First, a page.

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Joining Jane Goodall in Conserving Chimpanzee Habitats

Joining Jane Goodall in Conserving Chimpanzee Habitats

By Jefferson Beck, NASA’s Goddard Space Flight Center & Aries Keck, NASA Headquarters

Jane Goodall sits with arms over knees next to a group of chimps.
The Jane Goodall Institute uses satellite data, including Landsat, to empower local communities to drive chimpanzee habitat conservation. Photo credit: NASA/Jane Goodall Institute

For decades, satellites have measured dramatic changes in the world’s forests. These eyes in the sky provide timely information on environmental change and human activity in forests, especially in remote ones. The Jane Goodall Institute has been working with NASA and using Earth science satellite imagery and data [including NASA/USGS Landsat] in its chimpanzee and forest conservation efforts in Africa, particularly the Gombe region. 

The observations and analyses from above aid Goodall’s TACARE program — a community-led approach to conserving the environment while improving and enriching the lives of people who live nearby. Such efforts are crucial to protecting the planet’s biodiversity and achieving sustainable human development of the landscape.

[The chimpanzee habitat suitability model, developed with support from NASA and the University of Maryland, includes more than a dozen variables directly extracted from Landsat satellite imagery.]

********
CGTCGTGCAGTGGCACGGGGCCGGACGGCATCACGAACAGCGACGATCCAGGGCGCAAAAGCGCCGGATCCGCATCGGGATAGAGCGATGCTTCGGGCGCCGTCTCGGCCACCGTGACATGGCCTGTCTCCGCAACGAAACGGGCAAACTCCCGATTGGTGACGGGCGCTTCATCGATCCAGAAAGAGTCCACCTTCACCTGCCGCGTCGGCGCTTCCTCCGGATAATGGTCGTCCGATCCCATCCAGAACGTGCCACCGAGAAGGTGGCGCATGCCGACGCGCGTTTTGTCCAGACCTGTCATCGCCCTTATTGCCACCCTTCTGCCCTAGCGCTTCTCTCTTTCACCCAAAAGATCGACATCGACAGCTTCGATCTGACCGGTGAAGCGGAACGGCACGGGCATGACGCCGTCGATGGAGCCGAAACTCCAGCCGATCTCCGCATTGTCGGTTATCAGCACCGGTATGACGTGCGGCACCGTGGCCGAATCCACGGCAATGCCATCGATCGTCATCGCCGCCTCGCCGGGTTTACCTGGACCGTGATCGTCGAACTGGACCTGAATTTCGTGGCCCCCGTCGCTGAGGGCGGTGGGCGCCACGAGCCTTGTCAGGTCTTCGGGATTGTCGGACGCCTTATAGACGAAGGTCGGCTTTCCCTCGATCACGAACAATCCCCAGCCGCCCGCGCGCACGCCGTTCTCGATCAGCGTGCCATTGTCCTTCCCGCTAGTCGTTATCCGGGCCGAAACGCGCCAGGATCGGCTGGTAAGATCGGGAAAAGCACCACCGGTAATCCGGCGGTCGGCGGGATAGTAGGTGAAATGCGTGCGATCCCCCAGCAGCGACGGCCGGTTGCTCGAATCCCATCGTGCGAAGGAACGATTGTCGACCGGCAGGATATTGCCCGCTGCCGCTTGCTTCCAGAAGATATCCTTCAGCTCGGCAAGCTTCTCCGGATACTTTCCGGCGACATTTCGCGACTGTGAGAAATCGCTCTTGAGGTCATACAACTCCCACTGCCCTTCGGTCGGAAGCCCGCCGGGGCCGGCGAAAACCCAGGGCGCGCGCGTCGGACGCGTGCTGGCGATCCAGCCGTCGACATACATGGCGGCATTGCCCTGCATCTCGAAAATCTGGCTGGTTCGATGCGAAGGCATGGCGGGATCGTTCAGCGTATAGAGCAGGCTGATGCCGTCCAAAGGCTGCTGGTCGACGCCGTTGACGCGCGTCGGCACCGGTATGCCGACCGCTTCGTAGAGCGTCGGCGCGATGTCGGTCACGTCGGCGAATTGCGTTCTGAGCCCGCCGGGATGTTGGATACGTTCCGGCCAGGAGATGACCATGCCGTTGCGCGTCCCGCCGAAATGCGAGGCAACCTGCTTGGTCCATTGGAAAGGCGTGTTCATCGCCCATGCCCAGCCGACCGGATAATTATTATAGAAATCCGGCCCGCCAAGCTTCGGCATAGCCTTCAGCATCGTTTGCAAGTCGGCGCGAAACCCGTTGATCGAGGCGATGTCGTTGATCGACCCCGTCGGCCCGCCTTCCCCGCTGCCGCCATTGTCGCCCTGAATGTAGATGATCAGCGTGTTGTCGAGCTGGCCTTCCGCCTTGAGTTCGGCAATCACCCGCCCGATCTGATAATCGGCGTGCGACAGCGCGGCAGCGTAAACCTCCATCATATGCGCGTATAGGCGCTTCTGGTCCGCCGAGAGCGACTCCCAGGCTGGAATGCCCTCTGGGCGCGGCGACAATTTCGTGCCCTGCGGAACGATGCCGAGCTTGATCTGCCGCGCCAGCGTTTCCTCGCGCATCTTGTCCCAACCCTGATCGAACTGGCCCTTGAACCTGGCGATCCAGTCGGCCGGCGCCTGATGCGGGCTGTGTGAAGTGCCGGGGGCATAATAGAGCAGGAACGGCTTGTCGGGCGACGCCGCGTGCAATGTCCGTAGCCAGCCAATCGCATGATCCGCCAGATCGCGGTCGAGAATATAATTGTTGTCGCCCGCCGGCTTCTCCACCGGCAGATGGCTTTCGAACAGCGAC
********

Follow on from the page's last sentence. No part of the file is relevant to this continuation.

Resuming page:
Learn more in this video:

Earth-observing satellites like Landsat have documented the shrinking of chimpanzee habitat, Africa’s equatorial forest belt. The Jane Goodall Institute uses Landsat and other satellite data to empower local communities to drive conservation on their own land by creating habitat suitability maps for chimpanzees. Mobile apps also bring in data in real-time so communities can protect their village forest reserves, and create land use plans for watersheds, people, and chimpanzees. After years of forest loss, the last few decades have seen habitats recovering. Video credit: Aries Keck & Jefferson Beck, NASA. Conservation dashboards created with support from NASA, The University of Maryland, Esri, Maxar, and the US Agency for International Development. Video footage: Courtesy of Jane Goodall Institute/Lilian Pintea

"Science and technologies, especially satellite imagery, are absolutely essential because people's livelihoods, natural resources, and biodiversity are connected to each other. Satellite imagery are our eyes in the sky, providing those insights and up-to-date information."

Dr. Lillian Pintea

VP of Conservation Science, Jane Goodall Institute

An aerial photo of five people gathered around a large satellite image in the field.
Dr. Lillian Pintea, VP of Conservation Science at Jane Goodall Institute, gathers around a satellite image in the field with local villagers. Pintea shares, "More than 80% of biodiversity is in the hands of indigenous people and local communities across the world... So, if we want to achieve conservation impact and address climate change we have to work with local communities and not only engage them but empower them to own and drive decision making in their landscapes." Photo credit: Jane Goodall Institute
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